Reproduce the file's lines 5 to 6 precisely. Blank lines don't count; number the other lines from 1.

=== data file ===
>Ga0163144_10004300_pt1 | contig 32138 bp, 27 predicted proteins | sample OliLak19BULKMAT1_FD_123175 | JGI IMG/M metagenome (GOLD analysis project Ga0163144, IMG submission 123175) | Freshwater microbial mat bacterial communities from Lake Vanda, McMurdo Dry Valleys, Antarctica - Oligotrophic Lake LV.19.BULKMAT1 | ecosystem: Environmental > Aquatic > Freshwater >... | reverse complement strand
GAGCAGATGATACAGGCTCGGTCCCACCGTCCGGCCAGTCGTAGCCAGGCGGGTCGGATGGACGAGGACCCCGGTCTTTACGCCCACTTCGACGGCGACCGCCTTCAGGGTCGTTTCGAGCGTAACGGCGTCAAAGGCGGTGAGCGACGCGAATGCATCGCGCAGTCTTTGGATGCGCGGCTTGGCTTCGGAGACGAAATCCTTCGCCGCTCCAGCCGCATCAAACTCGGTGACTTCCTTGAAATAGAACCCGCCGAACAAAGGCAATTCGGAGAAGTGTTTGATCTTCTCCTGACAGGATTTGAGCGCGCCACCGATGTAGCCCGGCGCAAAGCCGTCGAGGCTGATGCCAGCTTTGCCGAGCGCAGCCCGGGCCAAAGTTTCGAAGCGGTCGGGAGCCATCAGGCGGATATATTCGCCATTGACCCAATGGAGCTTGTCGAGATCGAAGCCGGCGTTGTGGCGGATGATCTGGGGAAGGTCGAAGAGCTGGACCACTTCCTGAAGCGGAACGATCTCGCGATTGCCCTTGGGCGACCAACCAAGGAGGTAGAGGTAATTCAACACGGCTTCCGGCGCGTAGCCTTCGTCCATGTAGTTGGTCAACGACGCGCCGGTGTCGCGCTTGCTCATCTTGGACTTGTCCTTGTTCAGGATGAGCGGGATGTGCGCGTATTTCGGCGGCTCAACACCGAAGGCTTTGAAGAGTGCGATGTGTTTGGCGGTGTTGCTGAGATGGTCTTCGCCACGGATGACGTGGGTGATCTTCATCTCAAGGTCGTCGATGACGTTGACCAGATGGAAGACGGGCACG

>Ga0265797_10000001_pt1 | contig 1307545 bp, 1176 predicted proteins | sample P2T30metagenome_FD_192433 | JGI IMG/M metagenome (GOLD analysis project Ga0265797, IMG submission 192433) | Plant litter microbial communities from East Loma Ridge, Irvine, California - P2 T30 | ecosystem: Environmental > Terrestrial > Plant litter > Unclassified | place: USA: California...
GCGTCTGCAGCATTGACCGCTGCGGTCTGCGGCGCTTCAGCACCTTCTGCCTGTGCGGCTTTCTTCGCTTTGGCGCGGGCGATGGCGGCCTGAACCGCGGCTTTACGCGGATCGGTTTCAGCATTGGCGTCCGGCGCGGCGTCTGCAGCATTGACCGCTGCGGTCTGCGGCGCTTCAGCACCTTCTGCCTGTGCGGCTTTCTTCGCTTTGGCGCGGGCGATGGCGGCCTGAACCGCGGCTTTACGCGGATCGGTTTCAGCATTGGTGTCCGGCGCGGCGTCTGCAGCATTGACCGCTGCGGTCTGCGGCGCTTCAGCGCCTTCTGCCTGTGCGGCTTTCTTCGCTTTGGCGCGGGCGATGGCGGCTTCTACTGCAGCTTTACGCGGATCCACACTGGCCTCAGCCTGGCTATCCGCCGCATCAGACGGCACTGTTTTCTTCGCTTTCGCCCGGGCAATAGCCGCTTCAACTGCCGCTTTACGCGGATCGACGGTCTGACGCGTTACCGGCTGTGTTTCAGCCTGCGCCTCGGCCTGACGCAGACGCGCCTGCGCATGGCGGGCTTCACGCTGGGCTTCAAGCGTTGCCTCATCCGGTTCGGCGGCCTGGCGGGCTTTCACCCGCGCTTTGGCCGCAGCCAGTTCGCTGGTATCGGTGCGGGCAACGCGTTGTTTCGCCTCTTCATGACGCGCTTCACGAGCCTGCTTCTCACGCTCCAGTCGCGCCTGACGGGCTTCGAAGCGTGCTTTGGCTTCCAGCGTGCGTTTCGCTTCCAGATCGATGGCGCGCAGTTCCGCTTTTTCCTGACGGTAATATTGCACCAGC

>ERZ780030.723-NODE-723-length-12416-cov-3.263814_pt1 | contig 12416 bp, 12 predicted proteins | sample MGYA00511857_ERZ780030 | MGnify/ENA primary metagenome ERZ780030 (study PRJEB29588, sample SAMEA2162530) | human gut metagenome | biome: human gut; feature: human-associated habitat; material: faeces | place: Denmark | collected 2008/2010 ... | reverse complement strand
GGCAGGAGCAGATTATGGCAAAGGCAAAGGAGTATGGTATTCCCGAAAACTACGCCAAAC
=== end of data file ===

>ERZ780030.723-NODE-723-length-12416-cov-3.263814_pt1 | contig 12416 bp, 12 predicted proteins | sample MGYA00511857_ERZ780030 | MGnify/ENA primary metagenome ERZ780030 (study PRJEB29588, sample SAMEA2162530) | human gut metagenome | biome: human gut; feature: human-associated habitat; material: faeces | place: Denmark | collected 2008/2010 ... | reverse complement strand
GGCAGGAGCAGATTATGGCAAAGGCAAAGGAGTATGGTATTCCCGAAAACTACGCCAAAC